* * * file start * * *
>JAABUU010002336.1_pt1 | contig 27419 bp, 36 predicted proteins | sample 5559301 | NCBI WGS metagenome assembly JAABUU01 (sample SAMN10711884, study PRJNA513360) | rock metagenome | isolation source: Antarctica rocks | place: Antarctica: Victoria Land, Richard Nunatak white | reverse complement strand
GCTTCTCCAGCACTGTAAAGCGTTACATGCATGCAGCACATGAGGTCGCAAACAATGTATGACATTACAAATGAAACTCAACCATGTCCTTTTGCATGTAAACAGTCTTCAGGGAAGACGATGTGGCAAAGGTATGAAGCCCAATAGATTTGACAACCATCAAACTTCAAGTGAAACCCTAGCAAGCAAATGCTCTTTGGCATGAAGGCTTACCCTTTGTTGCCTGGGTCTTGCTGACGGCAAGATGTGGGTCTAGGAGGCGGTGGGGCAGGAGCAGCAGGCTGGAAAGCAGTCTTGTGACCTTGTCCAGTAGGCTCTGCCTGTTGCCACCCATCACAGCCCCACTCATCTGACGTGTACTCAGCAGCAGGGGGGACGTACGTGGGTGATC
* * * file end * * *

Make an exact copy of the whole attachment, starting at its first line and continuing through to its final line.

>JAABUU010002336.1_pt1 | contig 27419 bp, 36 predicted proteins | sample 5559301 | NCBI WGS metagenome assembly JAABUU01 (sample SAMN10711884, study PRJNA513360) | rock metagenome | isolation source: Antarctica rocks | place: Antarctica: Victoria Land, Richard Nunatak white | reverse complement strand
GCTTCTCCAGCACTGTAAAGCGTTACATGCATGCAGCACATGAGGTCGCAAACAATGTATGACATTACAAATGAAACTCAACCATGTCCTTTTGCATGTAAACAGTCTTCAGGGAAGACGATGTGGCAAAGGTATGAAGCCCAATAGATTTGACAACCATCAAACTTCAAGTGAAACCCTAGCAAGCAAATGCTCTTTGGCATGAAGGCTTACCCTTTGTTGCCTGGGTCTTGCTGACGGCAAGATGTGGGTCTAGGAGGCGGTGGGGCAGGAGCAGCAGGCTGGAAAGCAGTCTTGTGACCTTGTCCAGTAGGCTCTGCCTGTTGCCACCCATCACAGCCCCACTCATCTGACGTGTACTCAGCAGCAGGGGGGACGTACGTGGGTGATC